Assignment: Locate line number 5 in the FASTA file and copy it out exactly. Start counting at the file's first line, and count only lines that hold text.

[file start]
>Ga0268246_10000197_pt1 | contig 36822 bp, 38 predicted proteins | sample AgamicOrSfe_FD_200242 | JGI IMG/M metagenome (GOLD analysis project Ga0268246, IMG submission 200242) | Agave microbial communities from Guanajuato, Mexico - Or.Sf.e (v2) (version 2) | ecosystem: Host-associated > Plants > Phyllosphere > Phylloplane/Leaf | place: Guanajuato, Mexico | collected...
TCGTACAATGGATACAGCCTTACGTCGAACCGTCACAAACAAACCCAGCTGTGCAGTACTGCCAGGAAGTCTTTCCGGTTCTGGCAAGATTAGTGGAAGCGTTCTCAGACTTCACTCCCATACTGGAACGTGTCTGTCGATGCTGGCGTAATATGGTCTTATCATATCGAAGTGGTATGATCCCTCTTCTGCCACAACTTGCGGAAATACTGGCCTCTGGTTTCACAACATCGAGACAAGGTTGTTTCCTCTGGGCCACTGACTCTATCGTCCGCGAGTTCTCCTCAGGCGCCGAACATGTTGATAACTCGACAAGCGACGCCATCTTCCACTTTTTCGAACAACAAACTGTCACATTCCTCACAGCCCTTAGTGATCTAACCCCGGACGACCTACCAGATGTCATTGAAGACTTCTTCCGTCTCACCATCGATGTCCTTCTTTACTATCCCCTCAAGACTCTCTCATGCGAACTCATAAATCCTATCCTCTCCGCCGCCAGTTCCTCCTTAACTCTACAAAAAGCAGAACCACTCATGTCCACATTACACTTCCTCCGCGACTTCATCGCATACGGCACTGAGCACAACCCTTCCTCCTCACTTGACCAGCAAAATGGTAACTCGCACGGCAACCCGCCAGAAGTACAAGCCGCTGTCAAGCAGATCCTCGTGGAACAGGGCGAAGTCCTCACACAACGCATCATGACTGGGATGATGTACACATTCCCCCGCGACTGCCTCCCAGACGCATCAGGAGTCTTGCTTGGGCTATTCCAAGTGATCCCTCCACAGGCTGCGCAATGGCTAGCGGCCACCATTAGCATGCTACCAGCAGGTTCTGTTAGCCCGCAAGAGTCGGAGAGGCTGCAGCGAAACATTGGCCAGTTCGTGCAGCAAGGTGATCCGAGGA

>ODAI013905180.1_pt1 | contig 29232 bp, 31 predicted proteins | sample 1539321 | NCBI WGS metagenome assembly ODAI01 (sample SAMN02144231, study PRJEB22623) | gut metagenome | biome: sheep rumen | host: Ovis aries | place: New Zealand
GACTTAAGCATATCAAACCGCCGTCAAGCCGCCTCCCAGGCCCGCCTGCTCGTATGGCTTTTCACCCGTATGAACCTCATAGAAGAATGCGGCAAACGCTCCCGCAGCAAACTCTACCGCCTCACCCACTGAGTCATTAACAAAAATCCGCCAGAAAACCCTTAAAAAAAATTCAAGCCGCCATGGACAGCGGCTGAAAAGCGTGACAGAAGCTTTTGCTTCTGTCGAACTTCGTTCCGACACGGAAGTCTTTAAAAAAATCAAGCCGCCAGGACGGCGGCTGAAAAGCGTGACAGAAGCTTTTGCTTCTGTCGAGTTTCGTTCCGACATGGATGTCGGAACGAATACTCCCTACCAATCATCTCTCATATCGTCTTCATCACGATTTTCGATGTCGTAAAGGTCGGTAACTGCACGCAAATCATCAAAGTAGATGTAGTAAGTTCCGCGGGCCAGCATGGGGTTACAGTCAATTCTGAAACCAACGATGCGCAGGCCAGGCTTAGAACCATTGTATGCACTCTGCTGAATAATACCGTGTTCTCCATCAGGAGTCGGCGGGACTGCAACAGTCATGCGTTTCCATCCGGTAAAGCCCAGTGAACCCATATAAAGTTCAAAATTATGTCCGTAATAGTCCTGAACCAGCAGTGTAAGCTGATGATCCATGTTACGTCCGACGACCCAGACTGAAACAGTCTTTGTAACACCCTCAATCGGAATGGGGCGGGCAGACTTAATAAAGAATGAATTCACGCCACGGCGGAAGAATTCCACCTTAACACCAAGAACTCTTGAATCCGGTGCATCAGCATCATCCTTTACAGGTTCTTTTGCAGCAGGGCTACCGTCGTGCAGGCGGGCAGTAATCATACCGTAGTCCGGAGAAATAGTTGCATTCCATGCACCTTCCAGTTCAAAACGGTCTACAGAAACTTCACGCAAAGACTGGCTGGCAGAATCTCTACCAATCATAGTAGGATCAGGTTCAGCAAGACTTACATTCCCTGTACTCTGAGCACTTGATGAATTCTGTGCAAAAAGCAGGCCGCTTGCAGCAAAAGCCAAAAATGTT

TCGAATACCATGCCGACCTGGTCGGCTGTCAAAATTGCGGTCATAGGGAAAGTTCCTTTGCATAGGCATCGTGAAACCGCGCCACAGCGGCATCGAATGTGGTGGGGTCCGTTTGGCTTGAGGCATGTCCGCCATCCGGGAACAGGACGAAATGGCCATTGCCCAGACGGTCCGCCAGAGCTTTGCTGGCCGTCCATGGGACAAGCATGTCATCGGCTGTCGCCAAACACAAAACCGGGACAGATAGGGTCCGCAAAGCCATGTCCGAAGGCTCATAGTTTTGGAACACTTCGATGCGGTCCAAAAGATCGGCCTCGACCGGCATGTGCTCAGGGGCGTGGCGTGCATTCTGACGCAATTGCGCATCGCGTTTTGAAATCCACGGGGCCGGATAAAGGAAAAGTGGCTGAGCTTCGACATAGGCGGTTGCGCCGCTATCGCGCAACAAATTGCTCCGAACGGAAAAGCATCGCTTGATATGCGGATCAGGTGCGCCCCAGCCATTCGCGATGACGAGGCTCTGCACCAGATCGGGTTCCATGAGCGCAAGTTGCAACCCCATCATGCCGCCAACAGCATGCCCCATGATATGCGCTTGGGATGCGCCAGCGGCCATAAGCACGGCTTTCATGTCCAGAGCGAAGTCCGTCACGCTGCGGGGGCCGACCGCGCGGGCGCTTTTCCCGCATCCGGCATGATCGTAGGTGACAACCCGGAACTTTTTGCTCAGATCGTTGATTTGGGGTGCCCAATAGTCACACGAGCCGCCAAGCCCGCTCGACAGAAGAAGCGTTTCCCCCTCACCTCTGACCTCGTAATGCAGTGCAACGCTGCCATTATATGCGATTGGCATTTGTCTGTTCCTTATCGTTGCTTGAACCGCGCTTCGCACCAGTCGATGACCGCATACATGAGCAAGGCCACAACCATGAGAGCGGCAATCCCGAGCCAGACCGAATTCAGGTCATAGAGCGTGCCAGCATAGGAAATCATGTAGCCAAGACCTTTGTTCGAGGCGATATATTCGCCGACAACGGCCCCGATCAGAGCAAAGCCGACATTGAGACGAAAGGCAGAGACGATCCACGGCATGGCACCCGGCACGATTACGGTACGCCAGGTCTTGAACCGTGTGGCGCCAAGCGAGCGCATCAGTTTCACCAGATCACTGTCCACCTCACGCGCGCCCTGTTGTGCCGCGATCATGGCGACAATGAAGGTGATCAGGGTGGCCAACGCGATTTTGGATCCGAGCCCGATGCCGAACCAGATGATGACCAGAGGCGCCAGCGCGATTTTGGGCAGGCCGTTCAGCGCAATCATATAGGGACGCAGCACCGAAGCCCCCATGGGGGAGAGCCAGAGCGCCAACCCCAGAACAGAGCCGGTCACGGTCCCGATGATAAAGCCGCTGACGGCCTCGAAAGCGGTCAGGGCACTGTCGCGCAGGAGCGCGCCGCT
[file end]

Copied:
TCGAATACCATGCCGACCTGGTCGGCTGTCAAAATTGCGGTCATAGGGAAAGTTCCTTTGCATAGGCATCGTGAAACCGCGCCACAGCGGCATCGAATGTGGTGGGGTCCGTTTGGCTTGAGGCATGTCCGCCATCCGGGAACAGGACGAAATGGCCATTGCCCAGACGGTCCGCCAGAGCTTTGCTGGCCGTCCATGGGACAAGCATGTCATCGGCTGTCGCCAAACACAAAACCGGGACAGATAGGGTCCGCAAAGCCATGTCCGAAGGCTCATAGTTTTGGAACACTTCGATGCGGTCCAAAAGATCGGCCTCGACCGGCATGTGCTCAGGGGCGTGGCGTGCATTCTGACGCAATTGCGCATCGCGTTTTGAAATCCACGGGGCCGGATAAAGGAAAAGTGGCTGAGCTTCGACATAGGCGGTTGCGCCGCTATCGCGCAACAAATTGCTCCGAACGGAAAAGCATCGCTTGATATGCGGATCAGGTGCGCCCCAGCCATTCGCGATGACGAGGCTCTGCACCAGATCGGGTTCCATGAGCGCAAGTTGCAACCCCATCATGCCGCCAACAGCATGCCCCATGATATGCGCTTGGGATGCGCCAGCGGCCATAAGCACGGCTTTCATGTCCAGAGCGAAGTCCGTCACGCTGCGGGGGCCGACCGCGCGGGCGCTTTTCCCGCATCCGGCATGATCGTAGGTGACAACCCGGAACTTTTTGCTCAGATCGTTGATTTGGGGTGCCCAATAGTCACACGAGCCGCCAAGCCCGCTCGACAGAAGAAGCGTTTCCCCCTCACCTCTGACCTCGTAATGCAGTGCAACGCTGCCATTATATGCGATTGGCATTTGTCTGTTCCTTATCGTTGCTTGAACCGCGCTTCGCACCAGTCGATGACCGCATACATGAGCAAGGCCACAACCATGAGAGCGGCAATCCCGAGCCAGACCGAATTCAGGTCATAGAGCGTGCCAGCATAGGAAATCATGTAGCCAAGACCTTTGTTCGAGGCGATATATTCGCCGACAACGGCCCCGATCAGAGCAAAGCCGACATTGAGACGAAAGGCAGAGACGATCCACGGCATGGCACCCGGCACGATTACGGTACGCCAGGTCTTGAACCGTGTGGCGCCAAGCGAGCGCATCAGTTTCACCAGATCACTGTCCACCTCACGCGCGCCCTGTTGTGCCGCGATCATGGCGACAATGAAGGTGATCAGGGTGGCCAACGCGATTTTGGATCCGAGCCCGATGCCGAACCAGATGATGACCAGAGGCGCCAGCGCGATTTTGGGCAGGCCGTTCAGCGCAATCATATAGGGACGCAGCACCGAAGCCCCCATGGGGGAGAGCCAGAGCGCCAACCCCAGAACAGAGCCGGTCACGGTCCCGATGATAAAGCCGCTGACGGCCTCGAAAGCGGTCAGGGCACTGTCGCGCAGGAGCGCGCCGCT